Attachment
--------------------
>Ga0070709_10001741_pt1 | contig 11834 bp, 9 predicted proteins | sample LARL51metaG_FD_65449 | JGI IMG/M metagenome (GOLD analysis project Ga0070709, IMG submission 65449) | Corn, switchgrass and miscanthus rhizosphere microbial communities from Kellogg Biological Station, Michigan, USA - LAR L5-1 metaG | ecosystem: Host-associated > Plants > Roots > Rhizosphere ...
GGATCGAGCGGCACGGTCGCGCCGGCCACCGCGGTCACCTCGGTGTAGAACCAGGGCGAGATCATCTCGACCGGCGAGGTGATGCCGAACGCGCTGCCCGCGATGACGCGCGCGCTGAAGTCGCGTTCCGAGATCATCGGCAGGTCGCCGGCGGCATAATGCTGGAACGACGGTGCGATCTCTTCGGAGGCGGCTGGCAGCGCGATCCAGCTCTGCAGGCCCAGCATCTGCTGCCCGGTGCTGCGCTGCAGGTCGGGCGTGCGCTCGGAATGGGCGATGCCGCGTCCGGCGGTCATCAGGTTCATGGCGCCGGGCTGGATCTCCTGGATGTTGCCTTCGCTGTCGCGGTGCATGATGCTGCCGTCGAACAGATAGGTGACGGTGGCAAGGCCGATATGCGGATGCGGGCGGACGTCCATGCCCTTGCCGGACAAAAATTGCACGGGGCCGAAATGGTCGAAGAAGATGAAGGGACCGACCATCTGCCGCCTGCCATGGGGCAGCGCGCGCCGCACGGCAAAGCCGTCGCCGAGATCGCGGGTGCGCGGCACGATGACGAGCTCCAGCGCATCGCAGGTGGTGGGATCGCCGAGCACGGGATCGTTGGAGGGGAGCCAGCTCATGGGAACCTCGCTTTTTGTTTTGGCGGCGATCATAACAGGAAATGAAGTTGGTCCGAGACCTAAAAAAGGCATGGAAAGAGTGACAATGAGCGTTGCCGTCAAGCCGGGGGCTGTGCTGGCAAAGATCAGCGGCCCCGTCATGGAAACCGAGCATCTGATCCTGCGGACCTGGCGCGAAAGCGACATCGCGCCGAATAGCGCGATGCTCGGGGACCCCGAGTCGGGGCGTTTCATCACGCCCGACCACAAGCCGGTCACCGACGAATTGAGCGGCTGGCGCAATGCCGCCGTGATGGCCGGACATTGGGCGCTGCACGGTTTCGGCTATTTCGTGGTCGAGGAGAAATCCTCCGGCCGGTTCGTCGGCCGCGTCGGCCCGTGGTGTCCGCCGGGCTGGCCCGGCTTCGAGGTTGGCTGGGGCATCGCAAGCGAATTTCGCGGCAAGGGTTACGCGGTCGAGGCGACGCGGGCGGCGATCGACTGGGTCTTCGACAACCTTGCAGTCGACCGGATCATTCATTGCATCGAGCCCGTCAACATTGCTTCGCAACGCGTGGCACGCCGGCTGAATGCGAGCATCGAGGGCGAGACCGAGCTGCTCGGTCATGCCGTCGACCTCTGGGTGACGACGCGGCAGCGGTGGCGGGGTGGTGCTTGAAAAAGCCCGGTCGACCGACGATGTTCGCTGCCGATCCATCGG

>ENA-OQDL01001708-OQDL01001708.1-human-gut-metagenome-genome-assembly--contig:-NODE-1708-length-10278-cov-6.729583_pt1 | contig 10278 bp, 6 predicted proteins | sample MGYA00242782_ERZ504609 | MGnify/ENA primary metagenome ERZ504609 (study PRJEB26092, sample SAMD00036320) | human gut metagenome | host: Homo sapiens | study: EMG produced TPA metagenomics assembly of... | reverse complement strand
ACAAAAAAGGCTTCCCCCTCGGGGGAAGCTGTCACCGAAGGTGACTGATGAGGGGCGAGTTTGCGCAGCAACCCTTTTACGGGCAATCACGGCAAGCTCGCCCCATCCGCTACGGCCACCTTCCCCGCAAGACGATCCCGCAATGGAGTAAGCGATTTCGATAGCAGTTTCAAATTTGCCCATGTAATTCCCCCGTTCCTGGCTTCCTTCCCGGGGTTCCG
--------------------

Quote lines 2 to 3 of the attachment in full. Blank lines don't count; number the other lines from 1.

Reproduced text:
GGATCGAGCGGCACGGTCGCGCCGGCCACCGCGGTCACCTCGGTGTAGAACCAGGGCGAGATCATCTCGACCGGCGAGGTGATGCCGAACGCGCTGCCCGCGATGACGCGCGCGCTGAAGTCGCGTTCCGAGATCATCGGCAGGTCGCCGGCGGCATAATGCTGGAACGACGGTGCGATCTCTTCGGAGGCGGCTGGCAGCGCGATCCAGCTCTGCAGGCCCAGCATCTGCTGCCCGGTGCTGCGCTGCAGGTCGGGCGTGCGCTCGGAATGGGCGATGCCGCGTCCGGCGGTCATCAGGTTCATGGCGCCGGGCTGGATCTCCTGGATGTTGCCTTCGCTGTCGCGGTGCATGATGCTGCCGTCGAACAGATAGGTGACGGTGGCAAGGCCGATATGCGGATGCGGGCGGACGTCCATGCCCTTGCCGGACAAAAATTGCACGGGGCCGAAATGGTCGAAGAAGATGAAGGGACCGACCATCTGCCGCCTGCCATGGGGCAGCGCGCGCCGCACGGCAAAGCCGTCGCCGAGATCGCGGGTGCGCGGCACGATGACGAGCTCCAGCGCATCGCAGGTGGTGGGATCGCCGAGCACGGGATCGTTGGAGGGGAGCCAGCTCATGGGAACCTCGCTTTTTGTTTTGGCGGCGATCATAACAGGAAATGAAGTTGGTCCGAGACCTAAAAAAGGCATGGAAAGAGTGACAATGAGCGTTGCCGTCAAGCCGGGGGCTGTGCTGGCAAAGATCAGCGGCCCCGTCATGGAAACCGAGCATCTGATCCTGCGGACCTGGCGCGAAAGCGACATCGCGCCGAATAGCGCGATGCTCGGGGACCCCGAGTCGGGGCGTTTCATCACGCCCGACCACAAGCCGGTCACCGACGAATTGAGCGGCTGGCGCAATGCCGCCGTGATGGCCGGACATTGGGCGCTGCACGGTTTCGGCTATTTCGTGGTCGAGGAGAAATCCTCCGGCCGGTTCGTCGGCCGCGTCGGCCCGTGGTGTCCGCCGGGCTGGCCCGGCTTCGAGGTTGGCTGGGGCATCGCAAGCGAATTTCGCGGCAAGGGTTACGCGGTCGAGGCGACGCGGGCGGCGATCGACTGGGTCTTCGACAACCTTGCAGTCGACCGGATCATTCATTGCATCGAGCCCGTCAACATTGCTTCGCAACGCGTGGCACGCCGGCTGAATGCGAGCATCGAGGGCGAGACCGAGCTGCTCGGTCATGCCGTCGACCTCTGGGTGACGACGCGGCAGCGGTGGCGGGGTGGTGCTTGAAAAAGCCCGGTCGACCGACGATGTTCGCTGCCGATCCATCGG

>ENA-OQDL01001708-OQDL01001708.1-human-gut-metagenome-genome-assembly--contig:-NODE-1708-length-10278-cov-6.729583_pt1 | contig 10278 bp, 6 predicted proteins | sample MGYA00242782_ERZ504609 | MGnify/ENA primary metagenome ERZ504609 (study PRJEB26092, sample SAMD00036320) | human gut metagenome | host: Homo sapiens | study: EMG produced TPA metagenomics assembly of... | reverse complement strand